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Gill Scott-Heron – The God Father of MC-ing

Gil Scott Heron:  Hip-Hop Progenitor Makes His Transition

Fearless cult-icon – who helped inspire Hip-Hop’s founding fathers and sparked a legion of MCs – initiated his transition this past Friday afternoon [May 27th] at Harlem’s St. Luke Hospital at age 62.  Gil Scott-Heron was admitted after feeling ill upon returning from a recent European tour.

He was born in Chicago on April 1st 1949, relocating to Jacksonville, Tennessee a couple years later after his parents divorced.  Gil lived there with his maternal grandmother until she transpired when he was just 12, only to then relocate to The Bronx with his mother where he attended Dewitt Clinton HS.

Following in the footsteps of one of his literary inspirations, Langston Hughes, he enrolled at Lincoln University in Pennsylvania where he not only teamed up with musician and future ‘Blacks & Blues’ band-mate Brian Jackson, but also where he initially met one of his greatest influences…

Gill Scott Heron SpeakingOn White People Stealing Black Coulture

 “We had gone to Lincoln University in 1968 to do a show and it was nice because it was ‘Black Power’ time and the place was packed,” recalls Abiodun Oyewole of the legendary Last Poets.  “Gil came into our dressing room and says… ‘Yo, I want to start a group like you guys.’  I said, ‘Gil, we want Last Poets all over the world, because we’re trying to start a revolution!  Go for it!’”

Adding:

“Gil took us very seriously and went on and did an album called, ‘Small Talk On 125th Street’ and on there he did ‘The Revolution Will Not Be Televised.”

Gill Scott-Heron feat Nas & Mos Def – “NY Is Killing Me”

‘Black & Blues’ fused jazz, soul and blues music along with the socially-conscious spoken-word and/or sung commentary which vividly depicted the grim realities many Americanized-Africans endured in the United States then, calling it ‘bluesology’.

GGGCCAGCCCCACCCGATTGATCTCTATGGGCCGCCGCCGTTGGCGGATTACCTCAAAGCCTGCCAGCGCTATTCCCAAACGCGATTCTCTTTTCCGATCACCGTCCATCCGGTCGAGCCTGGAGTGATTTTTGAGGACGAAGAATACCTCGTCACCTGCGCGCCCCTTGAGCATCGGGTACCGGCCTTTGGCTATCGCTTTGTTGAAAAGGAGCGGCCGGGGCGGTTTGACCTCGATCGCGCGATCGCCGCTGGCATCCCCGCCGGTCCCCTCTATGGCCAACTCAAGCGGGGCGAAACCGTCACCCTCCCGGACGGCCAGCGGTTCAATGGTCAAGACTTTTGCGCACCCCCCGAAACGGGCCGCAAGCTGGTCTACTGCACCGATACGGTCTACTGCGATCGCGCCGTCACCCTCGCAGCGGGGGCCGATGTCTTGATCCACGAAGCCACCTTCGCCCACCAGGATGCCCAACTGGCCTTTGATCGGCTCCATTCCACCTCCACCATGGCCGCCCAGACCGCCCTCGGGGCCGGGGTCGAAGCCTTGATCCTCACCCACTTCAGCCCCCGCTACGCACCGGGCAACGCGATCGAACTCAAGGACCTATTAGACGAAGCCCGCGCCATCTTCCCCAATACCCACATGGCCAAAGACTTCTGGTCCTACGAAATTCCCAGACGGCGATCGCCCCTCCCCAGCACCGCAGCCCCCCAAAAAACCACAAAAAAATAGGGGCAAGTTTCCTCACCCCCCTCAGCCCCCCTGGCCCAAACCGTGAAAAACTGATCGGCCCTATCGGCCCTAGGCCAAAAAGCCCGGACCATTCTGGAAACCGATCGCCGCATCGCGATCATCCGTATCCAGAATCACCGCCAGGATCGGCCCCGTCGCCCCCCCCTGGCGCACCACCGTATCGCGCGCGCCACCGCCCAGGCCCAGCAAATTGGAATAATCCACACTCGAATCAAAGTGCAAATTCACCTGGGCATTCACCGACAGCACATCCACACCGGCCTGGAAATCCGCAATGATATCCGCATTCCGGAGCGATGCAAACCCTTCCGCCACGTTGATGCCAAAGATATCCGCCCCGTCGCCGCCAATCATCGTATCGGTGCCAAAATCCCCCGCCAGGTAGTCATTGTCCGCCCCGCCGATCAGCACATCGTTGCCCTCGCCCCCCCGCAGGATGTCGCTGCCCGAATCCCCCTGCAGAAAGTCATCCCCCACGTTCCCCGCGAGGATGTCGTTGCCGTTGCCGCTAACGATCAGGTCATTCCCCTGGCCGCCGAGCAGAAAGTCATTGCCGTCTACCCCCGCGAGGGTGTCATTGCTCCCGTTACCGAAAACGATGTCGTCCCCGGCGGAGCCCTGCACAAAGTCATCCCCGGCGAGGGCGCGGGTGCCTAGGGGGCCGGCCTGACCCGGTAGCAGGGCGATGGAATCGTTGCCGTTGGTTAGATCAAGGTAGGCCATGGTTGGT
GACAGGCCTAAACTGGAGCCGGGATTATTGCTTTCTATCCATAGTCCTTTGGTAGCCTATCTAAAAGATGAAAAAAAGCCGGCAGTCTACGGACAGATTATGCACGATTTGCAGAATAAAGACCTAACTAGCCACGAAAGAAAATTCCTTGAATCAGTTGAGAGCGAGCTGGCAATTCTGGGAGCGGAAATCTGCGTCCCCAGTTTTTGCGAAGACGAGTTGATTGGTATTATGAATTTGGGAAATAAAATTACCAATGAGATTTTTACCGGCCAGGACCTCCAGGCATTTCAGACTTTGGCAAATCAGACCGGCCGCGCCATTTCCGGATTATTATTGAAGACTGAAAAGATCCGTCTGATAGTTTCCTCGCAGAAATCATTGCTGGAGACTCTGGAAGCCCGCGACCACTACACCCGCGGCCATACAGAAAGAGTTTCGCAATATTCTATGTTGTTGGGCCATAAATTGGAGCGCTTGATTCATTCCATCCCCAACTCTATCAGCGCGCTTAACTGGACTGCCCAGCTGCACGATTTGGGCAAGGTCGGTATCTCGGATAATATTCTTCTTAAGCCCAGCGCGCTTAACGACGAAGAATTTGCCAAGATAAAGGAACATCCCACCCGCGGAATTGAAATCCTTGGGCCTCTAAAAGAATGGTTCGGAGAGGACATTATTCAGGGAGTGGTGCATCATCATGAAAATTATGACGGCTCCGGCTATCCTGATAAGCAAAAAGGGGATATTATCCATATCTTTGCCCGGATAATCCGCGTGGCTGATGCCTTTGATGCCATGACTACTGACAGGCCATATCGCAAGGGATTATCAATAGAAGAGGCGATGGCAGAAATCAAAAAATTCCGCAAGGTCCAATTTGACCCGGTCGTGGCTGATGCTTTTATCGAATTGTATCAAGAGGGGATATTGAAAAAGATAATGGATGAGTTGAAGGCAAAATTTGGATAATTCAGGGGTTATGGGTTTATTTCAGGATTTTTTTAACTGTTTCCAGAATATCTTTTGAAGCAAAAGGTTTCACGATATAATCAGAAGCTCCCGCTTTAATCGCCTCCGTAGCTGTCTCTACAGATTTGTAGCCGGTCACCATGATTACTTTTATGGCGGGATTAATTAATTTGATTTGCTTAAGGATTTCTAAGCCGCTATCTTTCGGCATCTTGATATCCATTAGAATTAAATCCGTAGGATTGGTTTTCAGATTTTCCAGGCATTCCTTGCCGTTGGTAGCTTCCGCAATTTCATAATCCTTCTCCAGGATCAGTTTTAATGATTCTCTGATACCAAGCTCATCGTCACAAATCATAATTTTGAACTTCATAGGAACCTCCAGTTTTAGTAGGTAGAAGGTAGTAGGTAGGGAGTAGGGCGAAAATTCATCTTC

Scott-Heron is genuinely regarded to be one of the greatest songwriters/poets of all times.  He is a Hip-Hop progenitor who has been studied by, and helped influence, most prominent MCs since the urban-culture’s inception.  His signature pieces include:  “The Bottle,”  “Home Is Where The Hatred Is”, “Ain’t No Such Thing As Superman”, “Winter In America” and “The Revolution Will Not Be Televised.”

His songs addressed topics like:  police brutality [Jose Campos Torres, No Knock], racism [The klan], alcoholism [The Bottle], corrupt politicians [Watergate Blues, Pardon Our Analysis], apartheid [Johannesburg], reparations [Who’ll Pay Reparations On My Soul], Amerikkka’s concentration camps [The King Alfred Plan], results of war [Did You Hear What They Said?].

“I said, ‘When the revolution comes’, and Gil simply said, ‘It won’t be televised!  You’re not going to see that Isht on NBC or ABC.’  He graduated my stuff.  I appreciate Gil.  We were brothers for life!” asserted Abiodun.

The Watts Prophets, The Last Poets and Gil Scott Heron initiated many inner-city youths to educate themselves about their origin, then relay those tales verbally to their peers.  This inspired some to be the catalyst which brought about positive social changes in their dilapidated communities.

His distinct unquivering delivery, along with his non-compromising, soulful messages, which detailed many of society’s ills in America, captured the climate and sentiment of many angry Amerikkkanized-Afrikans, leading some to label him as the godfather of MC-ing.